Requires: Baking dish (approximately 24X24cm), food mill
To make the Tomato and basil sauce, place the olive oil in a heavy-based stockpot over medium heat. Add the onion and garlic. Cook until the onion is soft. Add the Roma tomatoes (or canned tomatoes). Bring to the boil, then add the basil, sugar and a pinch of salt. Reduce the heat to low and simmer for approximately 1 hour or until the sauce has reduced to your required consistency, stirring occasionally so that the sauce does not stick to the pot and burn, then remove from the heat. Discard garlic clove. Set aside to cool.
Note: Roma tomatoes need to be ripe and flavorsome for this recipe. Use quality fresh Roma tomatoes only in the summer months of the year. Alternatively, use good quality canned tomatoes such as San Marzano.
Preheat the oven to 200°C conventional oven/ 180°C fan-forced (400° Fahrenheit/Gas 6). Grease a baking dish (approximately 24 X 34cm in size) with butter or margarine.
Meanwhile, use a sharp knife to slice the eggplant (aubergine) 5-10mm thick, leaving the skin on – see note in this step. Heat the sesame oil in a large frying pan over medium heat. Fry the eggplant slices, in batches until golden brown (approximately 2 to 3 minutes on each side). Season the eggplant with salt as you cook them and transfer to a plate lined with paper towel. Add more sesame oil and repeat with the remaining eggplant.
If you are using a black-skinned eggplant, however, you will need to salt the eggplant. To do this, slice the eggplant as per step 3, sprinkle both sides of the eggplant slices with salt and layer in a colander. Set aside for 20 minutes. Rinse under cold water, drain and use paper towel to pat dry.
Note: In Italy, there are excellent varieties of ‘melanzane’ (eggplant/aubergine) that are rounded and a vibrant purple colour such as ‘Rosa Bianca’, ‘Violetta di Firenze’, ‘Bianca Sfumata di Rosa’, and ‘Prosperosa’. These varieties have a more delicate flavour and are not bitter. In Australia, I choose Graffiti eggplant (also known as Sicilian eggplant) – they are less seedy and also not bitter. The Italian varieties and Graffiti eggplant do not need to be salted and rinsed before cooking.
To make the Besciamella sauce, melt the butter in a medium-sized saucepan over medium heat until foaming. Add the flour and stir with a wooden spoon to form a smooth paste (a roux). Allow the flour and butter mixture to cook for a minute (but do not allow it to brown). Remove from the heat. Slowly pour the cold milk into the roux, stirring constantly, until the mixture is smooth. Add the bay leaf and return to medium heat. Cook, stirring with the wooden spoon until the Besciamella comes to the boil and thickens (approximately 10 minutes). Remove from heat. Season with salt to taste and stir in freshly grated nutmeg. Set aside to cool slightly.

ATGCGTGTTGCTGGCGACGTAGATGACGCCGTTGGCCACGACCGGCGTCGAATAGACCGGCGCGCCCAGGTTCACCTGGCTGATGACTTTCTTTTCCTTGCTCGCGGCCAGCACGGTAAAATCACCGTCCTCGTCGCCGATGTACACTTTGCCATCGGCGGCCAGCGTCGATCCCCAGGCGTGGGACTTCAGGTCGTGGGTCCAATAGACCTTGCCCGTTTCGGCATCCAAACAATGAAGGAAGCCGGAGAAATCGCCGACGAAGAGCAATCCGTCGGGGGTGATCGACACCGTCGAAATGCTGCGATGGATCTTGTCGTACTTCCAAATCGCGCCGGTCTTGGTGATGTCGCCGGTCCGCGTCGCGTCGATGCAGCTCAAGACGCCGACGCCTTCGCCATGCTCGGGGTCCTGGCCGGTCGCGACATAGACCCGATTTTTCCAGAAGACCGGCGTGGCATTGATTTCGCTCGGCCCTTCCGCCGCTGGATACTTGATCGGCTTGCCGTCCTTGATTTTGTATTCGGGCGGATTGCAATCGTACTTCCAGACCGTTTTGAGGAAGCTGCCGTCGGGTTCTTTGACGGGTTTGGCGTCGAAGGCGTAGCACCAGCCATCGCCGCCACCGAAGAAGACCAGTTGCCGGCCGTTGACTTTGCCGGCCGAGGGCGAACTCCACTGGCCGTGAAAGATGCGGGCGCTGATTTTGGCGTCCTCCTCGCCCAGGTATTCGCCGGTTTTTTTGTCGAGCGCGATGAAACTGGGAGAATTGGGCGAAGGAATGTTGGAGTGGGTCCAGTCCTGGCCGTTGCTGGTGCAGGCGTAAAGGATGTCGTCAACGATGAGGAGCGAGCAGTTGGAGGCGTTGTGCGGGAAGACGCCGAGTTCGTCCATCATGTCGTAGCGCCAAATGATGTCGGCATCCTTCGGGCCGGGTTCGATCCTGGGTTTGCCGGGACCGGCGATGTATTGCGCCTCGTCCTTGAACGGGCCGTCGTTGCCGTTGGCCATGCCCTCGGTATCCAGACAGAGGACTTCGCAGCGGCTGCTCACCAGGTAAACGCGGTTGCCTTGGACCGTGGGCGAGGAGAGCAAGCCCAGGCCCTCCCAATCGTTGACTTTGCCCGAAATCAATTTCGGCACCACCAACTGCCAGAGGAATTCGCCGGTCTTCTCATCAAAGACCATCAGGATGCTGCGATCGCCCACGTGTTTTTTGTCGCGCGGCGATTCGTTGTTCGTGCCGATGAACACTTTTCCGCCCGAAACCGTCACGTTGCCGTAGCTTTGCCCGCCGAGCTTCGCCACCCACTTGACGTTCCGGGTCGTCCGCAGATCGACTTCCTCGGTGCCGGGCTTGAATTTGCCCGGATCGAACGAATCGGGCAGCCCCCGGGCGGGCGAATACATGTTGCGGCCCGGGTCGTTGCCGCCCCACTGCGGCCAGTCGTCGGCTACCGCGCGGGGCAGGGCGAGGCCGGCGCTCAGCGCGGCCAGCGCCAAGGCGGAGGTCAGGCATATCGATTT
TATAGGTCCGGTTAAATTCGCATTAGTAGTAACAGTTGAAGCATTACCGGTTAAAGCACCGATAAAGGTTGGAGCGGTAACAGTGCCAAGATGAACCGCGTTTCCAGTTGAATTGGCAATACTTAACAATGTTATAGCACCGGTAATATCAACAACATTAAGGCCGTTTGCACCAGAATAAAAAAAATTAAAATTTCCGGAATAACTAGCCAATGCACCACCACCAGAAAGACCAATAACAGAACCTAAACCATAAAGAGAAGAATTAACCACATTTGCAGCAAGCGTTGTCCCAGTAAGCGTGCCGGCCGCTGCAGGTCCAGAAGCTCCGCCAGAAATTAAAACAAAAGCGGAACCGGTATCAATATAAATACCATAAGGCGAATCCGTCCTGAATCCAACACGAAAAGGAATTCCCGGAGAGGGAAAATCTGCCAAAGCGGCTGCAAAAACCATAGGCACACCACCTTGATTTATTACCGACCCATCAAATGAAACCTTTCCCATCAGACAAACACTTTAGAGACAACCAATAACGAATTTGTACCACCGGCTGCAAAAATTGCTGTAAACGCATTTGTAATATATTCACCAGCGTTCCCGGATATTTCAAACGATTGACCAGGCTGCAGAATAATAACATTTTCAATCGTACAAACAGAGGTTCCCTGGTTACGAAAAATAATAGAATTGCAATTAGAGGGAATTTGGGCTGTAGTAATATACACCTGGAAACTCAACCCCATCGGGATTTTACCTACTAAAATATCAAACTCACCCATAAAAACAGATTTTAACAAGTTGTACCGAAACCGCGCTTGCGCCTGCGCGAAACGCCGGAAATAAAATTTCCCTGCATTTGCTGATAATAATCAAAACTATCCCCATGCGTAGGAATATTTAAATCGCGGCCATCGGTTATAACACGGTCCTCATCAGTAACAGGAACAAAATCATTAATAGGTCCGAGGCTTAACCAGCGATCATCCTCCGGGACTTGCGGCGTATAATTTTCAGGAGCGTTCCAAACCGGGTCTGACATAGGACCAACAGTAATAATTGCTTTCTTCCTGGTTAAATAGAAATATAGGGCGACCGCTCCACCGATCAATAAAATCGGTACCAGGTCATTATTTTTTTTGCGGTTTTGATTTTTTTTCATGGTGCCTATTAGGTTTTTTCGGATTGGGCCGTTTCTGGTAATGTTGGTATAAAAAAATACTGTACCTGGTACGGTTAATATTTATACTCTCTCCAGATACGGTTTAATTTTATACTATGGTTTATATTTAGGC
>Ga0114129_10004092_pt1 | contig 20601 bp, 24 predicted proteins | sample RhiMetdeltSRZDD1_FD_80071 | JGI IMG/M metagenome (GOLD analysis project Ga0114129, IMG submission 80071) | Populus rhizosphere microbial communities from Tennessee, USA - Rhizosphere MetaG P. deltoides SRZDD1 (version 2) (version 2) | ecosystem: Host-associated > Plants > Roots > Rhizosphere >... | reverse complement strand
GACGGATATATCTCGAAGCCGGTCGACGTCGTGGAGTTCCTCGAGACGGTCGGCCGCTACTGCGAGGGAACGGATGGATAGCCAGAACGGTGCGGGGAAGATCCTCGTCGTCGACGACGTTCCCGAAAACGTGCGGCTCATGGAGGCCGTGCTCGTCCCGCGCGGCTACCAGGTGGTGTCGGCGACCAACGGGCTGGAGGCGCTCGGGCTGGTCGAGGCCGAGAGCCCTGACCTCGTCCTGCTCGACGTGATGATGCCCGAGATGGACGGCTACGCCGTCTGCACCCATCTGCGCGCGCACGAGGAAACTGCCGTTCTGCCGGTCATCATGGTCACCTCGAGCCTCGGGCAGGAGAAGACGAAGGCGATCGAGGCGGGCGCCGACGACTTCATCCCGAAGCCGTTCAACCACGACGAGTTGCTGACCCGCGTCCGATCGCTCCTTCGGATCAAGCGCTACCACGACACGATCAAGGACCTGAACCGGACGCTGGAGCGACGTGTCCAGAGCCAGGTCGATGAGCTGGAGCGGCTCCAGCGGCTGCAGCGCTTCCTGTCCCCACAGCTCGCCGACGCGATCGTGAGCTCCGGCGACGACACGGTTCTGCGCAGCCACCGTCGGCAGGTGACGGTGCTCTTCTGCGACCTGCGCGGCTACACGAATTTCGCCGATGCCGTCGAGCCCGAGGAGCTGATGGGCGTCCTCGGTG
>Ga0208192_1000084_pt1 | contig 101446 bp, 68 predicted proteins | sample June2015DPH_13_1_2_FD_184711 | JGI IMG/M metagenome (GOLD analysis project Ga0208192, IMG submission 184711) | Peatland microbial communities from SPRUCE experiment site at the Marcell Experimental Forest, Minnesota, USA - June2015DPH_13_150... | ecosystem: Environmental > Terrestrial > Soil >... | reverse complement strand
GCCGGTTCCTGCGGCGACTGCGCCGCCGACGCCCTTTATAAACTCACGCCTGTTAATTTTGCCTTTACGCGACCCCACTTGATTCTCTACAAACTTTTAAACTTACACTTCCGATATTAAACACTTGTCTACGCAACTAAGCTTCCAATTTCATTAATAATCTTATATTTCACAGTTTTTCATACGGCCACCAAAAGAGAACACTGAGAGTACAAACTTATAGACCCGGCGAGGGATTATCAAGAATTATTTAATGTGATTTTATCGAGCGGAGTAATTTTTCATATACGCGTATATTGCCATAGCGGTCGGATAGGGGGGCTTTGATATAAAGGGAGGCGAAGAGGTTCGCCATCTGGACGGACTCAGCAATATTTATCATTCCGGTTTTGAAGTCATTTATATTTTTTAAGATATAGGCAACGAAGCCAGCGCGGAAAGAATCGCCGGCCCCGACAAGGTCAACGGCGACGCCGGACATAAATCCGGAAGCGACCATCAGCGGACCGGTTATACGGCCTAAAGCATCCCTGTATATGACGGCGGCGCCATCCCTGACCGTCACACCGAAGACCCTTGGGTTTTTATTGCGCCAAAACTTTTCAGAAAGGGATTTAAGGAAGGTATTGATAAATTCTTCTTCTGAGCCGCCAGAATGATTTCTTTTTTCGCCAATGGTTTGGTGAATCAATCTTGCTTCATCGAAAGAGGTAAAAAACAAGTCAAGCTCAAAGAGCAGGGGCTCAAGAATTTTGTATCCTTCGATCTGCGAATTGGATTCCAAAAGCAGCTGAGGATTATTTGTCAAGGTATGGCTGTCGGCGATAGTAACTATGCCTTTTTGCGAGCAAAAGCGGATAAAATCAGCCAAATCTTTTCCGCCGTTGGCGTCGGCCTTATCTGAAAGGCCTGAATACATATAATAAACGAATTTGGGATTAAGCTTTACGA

Prepare your food mill over a clean saucepan or stockpot. Ladle the cooked tomato and basil sauce into the food mill and stir to collect the lovely tomato pulp and juice in the pot. Discard the tomato skins and seeds that are left in the food mill. The Tomato and basil sauce is now ready and you can start to assemble the lasagne.
Remove the fresh lasagne sheets from the packet.
Note: If you are making your own pasta for this recipe, use 1 quantity of Fresh egg pasta and divide the dough into 2 or 3 pieces. Use a pasta machine to roll out the dough, starting with the highest setting. Fold the pasta sheet in half, then roll out through the pasta machine several times to laminate the pasta. Adjust the setting on the pasta machine and fold the pasta sheet in half each time you feed the pasta dough into the machine until the dough is very thin (approximately 1-2mm).
Ladle a thin layer of Tomato and basil sauce to just cover the base of the baking dish. Cover with a layer of pasta sheets that overlap slightly. Spoon Tomato and basil sauce where the pasta overlaps. Ladle 1/3 of the remaining Tomato and basil sauce over the pasta sheets and use the back of a spoon to level it. Spread 1/4 of the besciamella sauce over the Tomato and basil sauce. Make a slightly overlapping layer using 1/2 of the eggplant slices over the tomato sauce. Scatter half of the chopped basil leaves. Cover with a layer of pasta sheets, overlapping slightly. Once again spoon Tomato and basil sauce where the pasta overlaps. Ladle 1/2 of the remaining Tomato and basil sauce over the pasta sheets and use the back of a spoon to level it. Spread 1/3 of the remaining besciamella sauce over the Tomato and basil sauce. Sprinkle 1/2 of the mozzarella cheese over the sauce and about 1/4 of the Parmigiano (or Grana Padano). Arrange all (150g) of the ham, slightly overlapping, over the cheese layer. Continue layering using the remaining eggplant then sprinkle over all basil leaves, followed by remaining Tomato and basil sauce, then layer using 1/2 of the remaining besciamella sauce. Finish with a layer of pasta, remaining besciamella sauce, mozzarella cheese and Parmigiano Reggiano sprinkled to cover the lasagne.
Bake in a preheated oven for 20-25 minutes. Remove from the oven. To confirm that the lasagne is cooked, insert a knife in the center of the baking dish and hold it there for a few seconds – if the knife blade is hot, the lasagne is ready. Leave to rest for a minimum of 10 minutes before serving.
Cut the Lasagne ‘alle melanzane’ (of eggplant/aubergine) into 6 portions and serve – buon appetito.